Tax Reform: What it Means for Your Startup Equity (Part II)
It's tax season, friends! That's right, time to break out the W2's, 1099s, K-1s, and the rest of the alphabet soup that only your local accountant can decipher. Though EquityZen is proud to help shareholders get liquidity and investors into private companies, these events may have unique implications on your taxes. This is part two of a two-part series on the subject.
Last time, we posed the question: what exactly is an 83(i) election? Today, we're going to look at who can make an 83(i) election, as well as who can offer 83(i) elections, and how this affects startup employees, founders, and investors.
Who can offer section 83(i) elections?
- none of its stock is readily tradable on an established securities market; and
- the company has a written plan under which, in that calendar year either:
- 80% or more of its US employees receive stock option grants or
- 80% or more of its US employees receive RSUs; and
- the option grants or RSUs all have the same rights to receive qualified stock.
Who can make an 83(i) election?
- is the current or former CEO or CFO of the company
- owns (or has owned) one percent or more of the company’s stock at any time during the current calendar year or preceding 10 calendar years
- is the child, grandchild, spouse or parent of any employee described above; or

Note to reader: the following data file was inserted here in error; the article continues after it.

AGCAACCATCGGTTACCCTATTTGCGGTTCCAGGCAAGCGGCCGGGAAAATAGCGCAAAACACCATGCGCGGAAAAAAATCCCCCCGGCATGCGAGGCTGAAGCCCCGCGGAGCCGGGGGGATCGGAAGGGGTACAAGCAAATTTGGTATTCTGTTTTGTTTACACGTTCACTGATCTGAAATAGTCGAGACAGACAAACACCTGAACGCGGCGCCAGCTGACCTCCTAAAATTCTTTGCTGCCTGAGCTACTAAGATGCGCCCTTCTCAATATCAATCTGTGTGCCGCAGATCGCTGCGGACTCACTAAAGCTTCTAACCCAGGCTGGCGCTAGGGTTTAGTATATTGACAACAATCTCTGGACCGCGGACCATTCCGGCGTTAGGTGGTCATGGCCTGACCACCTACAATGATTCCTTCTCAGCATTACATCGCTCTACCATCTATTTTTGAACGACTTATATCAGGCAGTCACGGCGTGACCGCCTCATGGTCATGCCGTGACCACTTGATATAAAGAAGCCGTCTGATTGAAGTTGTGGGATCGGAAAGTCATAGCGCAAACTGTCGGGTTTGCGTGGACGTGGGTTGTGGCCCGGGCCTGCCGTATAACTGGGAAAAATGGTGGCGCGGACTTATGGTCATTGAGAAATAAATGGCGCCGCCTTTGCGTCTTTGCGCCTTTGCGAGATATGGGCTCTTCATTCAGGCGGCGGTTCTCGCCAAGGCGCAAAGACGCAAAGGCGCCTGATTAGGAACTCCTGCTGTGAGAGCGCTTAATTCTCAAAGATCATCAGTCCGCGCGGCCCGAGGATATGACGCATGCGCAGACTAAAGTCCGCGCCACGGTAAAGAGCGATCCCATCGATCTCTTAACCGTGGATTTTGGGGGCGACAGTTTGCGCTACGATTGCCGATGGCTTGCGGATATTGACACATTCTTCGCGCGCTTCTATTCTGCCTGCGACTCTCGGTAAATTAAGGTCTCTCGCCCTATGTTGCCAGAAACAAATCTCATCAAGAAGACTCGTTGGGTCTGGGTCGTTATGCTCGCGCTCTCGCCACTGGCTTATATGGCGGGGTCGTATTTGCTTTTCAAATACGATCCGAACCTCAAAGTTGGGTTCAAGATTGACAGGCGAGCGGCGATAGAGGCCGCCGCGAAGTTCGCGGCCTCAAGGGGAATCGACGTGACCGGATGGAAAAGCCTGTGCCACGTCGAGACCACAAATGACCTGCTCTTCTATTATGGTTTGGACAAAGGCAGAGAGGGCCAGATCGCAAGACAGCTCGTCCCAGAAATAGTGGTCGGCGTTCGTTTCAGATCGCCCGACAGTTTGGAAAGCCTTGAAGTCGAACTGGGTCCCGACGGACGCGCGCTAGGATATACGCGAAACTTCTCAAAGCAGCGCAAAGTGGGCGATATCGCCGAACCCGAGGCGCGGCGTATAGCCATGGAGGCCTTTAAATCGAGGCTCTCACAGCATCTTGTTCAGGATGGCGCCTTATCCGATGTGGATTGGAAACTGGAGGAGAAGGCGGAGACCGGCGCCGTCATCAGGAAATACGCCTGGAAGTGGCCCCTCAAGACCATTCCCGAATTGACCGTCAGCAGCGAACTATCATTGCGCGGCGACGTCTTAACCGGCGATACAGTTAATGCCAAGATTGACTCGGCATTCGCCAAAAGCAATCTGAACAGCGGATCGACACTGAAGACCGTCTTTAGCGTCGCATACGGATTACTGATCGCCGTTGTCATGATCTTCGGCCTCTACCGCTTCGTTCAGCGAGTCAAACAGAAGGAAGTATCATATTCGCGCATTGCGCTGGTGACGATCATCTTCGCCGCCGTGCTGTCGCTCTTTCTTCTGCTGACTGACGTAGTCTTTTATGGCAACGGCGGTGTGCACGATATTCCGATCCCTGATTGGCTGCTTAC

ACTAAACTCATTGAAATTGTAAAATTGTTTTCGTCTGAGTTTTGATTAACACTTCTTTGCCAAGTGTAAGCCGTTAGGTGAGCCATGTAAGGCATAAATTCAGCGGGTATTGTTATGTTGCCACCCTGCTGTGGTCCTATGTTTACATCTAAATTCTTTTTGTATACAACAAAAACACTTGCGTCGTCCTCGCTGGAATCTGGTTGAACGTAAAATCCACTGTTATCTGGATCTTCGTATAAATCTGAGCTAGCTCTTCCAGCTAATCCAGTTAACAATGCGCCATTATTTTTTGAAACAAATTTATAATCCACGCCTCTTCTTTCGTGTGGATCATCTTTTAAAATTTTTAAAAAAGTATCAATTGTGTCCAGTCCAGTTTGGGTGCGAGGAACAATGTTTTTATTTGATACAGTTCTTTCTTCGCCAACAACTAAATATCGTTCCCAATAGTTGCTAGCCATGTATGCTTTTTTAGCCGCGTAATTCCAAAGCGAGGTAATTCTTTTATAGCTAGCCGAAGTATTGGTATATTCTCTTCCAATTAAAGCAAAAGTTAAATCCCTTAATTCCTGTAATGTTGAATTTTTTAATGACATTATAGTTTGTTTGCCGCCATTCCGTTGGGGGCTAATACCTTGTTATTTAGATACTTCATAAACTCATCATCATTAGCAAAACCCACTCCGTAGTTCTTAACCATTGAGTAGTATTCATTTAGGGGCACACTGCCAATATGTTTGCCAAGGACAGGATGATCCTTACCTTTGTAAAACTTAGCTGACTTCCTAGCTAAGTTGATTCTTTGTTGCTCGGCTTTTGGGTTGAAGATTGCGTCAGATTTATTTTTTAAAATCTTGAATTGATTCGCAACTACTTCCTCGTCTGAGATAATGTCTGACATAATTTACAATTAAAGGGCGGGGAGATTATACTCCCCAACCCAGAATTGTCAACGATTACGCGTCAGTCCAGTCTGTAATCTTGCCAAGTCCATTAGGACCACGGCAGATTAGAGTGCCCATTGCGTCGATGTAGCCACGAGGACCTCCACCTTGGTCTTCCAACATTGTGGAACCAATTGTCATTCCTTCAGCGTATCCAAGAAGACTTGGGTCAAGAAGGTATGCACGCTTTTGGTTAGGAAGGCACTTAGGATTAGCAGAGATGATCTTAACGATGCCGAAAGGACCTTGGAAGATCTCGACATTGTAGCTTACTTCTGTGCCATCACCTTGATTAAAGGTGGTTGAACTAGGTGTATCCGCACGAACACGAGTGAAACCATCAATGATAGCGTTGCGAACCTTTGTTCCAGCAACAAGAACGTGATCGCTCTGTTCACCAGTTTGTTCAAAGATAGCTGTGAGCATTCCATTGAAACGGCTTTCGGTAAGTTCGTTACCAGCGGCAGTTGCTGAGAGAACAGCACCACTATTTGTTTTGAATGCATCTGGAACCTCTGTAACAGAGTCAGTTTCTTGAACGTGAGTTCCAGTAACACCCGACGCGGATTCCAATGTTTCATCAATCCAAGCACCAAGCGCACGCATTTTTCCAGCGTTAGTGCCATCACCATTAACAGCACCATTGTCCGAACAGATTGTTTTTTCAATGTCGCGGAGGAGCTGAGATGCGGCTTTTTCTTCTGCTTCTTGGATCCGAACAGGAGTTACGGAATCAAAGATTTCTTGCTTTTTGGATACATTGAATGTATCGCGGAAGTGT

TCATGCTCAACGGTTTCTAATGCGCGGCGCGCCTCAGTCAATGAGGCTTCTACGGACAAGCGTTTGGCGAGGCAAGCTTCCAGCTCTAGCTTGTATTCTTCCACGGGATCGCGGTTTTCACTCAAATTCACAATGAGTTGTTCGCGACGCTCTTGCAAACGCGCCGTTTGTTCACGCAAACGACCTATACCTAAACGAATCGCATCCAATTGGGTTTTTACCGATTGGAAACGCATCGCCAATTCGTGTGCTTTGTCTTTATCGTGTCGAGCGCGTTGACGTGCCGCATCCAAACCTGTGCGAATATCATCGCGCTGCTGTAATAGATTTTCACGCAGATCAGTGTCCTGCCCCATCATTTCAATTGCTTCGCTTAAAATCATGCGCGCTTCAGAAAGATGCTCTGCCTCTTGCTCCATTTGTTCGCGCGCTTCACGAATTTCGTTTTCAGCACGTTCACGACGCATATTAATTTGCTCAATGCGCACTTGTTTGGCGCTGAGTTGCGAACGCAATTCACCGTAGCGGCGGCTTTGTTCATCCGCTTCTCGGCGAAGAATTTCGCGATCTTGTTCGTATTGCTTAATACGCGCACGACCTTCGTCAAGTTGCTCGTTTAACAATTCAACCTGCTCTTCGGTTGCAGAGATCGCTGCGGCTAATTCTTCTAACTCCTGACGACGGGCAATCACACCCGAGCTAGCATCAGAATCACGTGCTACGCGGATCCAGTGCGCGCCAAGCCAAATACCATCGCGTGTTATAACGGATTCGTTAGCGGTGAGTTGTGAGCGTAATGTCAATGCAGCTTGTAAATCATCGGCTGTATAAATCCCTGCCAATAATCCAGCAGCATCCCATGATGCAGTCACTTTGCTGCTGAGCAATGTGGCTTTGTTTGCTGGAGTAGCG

- is one of the four highest paid officers of the company for the tax year or for any of the preceding 10 tax years.
How does an 83(i) election compare with an 83(b) election?
When would you ever want to voluntarily pay taxes early? Particularly for founders and early startup employees, an 83(b) election can make sense, because the value (and thus, the amount of federal income tax due) at the time you purchase unvested shares may be very low. This can result in a low (or even zero) federal income tax bill if the exercise price of your options is at or close to fair market value. It can also help lower your federal income tax bill down the road if your shares continue to grow in value.
In sum, the new 83(i) elections let eligible employees defer federal income taxes for up to five years. 83(b) elections are still available to allow startup employees to accelerate their federal income taxes where that makes sense for their individual circumstances.
What about the AMT (Alternative Minimum Tax)?
- Differences in ISOs vs NSOs
- Five things to know about RSU
- Understanding your equity compensation
- Equity documents you should always have on file